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Cambodia

Welcome to Siem Reap

City description  

Near Siem Reap, capital of the Cambodian province of the same name, the French School of the Far East has been endeavoring for some years to restore the temples of Angkor, a unique archaeological complex built in friable sandstone in the 10th and 11th Centuries, then abandoned by the kings in the 15th. Swiftly swallowed up by vegetation, the royal city fell into obscurity until the Frenchman Henri Mouhot rediscovered it, writing, “These temples would feature credibly alongside our most beautiful basilicas; for magnificence they prevail over everything which the art of the Greeks and the Romans ever built… The work of giants!”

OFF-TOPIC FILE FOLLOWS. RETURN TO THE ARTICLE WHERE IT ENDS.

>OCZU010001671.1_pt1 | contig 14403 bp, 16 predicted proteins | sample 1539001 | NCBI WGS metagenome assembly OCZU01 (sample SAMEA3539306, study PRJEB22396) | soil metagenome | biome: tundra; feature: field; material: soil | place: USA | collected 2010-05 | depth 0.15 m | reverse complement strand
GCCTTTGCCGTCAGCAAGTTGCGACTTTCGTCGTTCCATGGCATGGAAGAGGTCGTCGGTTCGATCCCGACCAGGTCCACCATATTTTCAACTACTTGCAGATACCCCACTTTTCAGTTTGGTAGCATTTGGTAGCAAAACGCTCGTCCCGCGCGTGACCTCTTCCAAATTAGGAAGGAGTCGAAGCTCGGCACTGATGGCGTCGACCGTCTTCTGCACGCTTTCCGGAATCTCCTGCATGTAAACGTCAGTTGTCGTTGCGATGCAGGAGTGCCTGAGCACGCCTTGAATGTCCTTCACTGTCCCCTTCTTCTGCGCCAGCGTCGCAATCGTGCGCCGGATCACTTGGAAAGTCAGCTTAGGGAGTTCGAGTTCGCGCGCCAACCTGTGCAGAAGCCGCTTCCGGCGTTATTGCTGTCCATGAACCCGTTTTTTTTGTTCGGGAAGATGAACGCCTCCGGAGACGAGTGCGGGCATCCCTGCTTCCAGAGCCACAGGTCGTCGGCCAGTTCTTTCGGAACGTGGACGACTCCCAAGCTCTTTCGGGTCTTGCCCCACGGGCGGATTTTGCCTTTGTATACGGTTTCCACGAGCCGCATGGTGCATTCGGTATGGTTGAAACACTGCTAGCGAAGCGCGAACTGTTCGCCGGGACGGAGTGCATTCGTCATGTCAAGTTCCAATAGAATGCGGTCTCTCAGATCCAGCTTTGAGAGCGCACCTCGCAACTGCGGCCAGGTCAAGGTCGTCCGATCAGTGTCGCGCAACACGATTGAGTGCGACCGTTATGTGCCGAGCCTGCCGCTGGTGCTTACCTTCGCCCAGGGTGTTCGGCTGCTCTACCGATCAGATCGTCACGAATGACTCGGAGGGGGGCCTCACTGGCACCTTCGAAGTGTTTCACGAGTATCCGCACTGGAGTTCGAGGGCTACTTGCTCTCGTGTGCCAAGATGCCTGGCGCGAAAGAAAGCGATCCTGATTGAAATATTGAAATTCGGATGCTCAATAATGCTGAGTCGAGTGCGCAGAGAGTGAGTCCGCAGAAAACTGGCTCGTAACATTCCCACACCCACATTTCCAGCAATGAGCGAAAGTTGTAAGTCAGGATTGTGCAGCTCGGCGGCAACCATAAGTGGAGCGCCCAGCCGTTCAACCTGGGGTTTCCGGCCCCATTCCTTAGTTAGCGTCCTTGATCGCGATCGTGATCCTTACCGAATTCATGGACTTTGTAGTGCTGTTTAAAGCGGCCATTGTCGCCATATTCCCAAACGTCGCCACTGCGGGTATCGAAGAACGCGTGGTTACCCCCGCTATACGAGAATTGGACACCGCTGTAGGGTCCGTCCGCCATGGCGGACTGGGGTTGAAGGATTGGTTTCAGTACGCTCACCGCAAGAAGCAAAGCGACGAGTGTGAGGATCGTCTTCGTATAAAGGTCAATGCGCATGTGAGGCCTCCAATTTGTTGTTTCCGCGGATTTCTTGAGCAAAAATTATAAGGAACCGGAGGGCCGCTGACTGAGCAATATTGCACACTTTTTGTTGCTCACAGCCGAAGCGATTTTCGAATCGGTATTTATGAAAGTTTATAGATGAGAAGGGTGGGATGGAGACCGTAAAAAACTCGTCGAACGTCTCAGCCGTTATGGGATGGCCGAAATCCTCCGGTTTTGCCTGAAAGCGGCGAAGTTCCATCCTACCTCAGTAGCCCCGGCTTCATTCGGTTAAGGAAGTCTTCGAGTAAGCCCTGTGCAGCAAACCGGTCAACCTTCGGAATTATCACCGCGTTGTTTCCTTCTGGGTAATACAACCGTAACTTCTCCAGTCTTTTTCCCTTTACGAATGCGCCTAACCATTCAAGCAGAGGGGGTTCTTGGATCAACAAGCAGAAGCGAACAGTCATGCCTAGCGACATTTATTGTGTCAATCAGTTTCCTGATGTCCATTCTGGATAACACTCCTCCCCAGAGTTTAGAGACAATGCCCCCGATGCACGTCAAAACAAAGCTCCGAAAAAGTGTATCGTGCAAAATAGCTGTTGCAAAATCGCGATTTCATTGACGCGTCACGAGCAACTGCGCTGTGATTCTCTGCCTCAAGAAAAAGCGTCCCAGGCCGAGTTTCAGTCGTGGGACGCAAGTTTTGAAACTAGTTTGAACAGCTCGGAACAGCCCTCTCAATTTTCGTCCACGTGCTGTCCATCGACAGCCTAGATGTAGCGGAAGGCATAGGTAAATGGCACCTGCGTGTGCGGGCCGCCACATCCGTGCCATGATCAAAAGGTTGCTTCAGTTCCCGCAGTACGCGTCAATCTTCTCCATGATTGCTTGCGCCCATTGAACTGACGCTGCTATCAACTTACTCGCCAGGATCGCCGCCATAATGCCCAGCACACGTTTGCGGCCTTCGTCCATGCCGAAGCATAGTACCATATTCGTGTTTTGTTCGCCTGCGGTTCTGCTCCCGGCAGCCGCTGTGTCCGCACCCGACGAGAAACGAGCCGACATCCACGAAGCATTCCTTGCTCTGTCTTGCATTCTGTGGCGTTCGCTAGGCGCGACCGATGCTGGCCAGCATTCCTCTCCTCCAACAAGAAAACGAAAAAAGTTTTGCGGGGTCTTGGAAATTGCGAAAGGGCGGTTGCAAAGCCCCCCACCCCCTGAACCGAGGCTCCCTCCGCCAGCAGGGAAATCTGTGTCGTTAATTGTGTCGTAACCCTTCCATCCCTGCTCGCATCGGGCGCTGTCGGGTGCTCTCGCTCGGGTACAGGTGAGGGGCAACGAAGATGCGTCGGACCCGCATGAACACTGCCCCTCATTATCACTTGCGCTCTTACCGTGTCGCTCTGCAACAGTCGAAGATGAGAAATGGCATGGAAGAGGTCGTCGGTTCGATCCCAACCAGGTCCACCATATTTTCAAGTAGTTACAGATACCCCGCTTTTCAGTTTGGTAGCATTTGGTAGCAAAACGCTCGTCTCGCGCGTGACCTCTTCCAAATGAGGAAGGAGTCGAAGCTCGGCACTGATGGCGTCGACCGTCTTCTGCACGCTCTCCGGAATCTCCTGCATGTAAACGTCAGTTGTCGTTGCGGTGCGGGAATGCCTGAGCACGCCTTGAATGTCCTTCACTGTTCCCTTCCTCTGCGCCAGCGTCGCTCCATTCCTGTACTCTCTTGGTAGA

Now these dozens of ruined buildings attract a plethora of visitors and serve as a backdrop to numerous documentaries and even fiction such as Jean-Jacques Annaud’s Two Brothers. It is even the course for the marathons and half marathons of Angkor and Siem Reap. It is, however, difficult to run whilst being enraptured before the Churning of the Ocean of Milk at Angkor Wat, a marvelous bas-relief deriving from Hindu mythology but taken up by Khmer culture; whilst wondering before the five monumental gates of Angkor Thom; whilst in open-mouthed contemplation of the thirty-seven towers of Bayon each decorated with four faces; or even whilst trying to penetrate the mysteries of Preah Khan, a magnificent ancient city.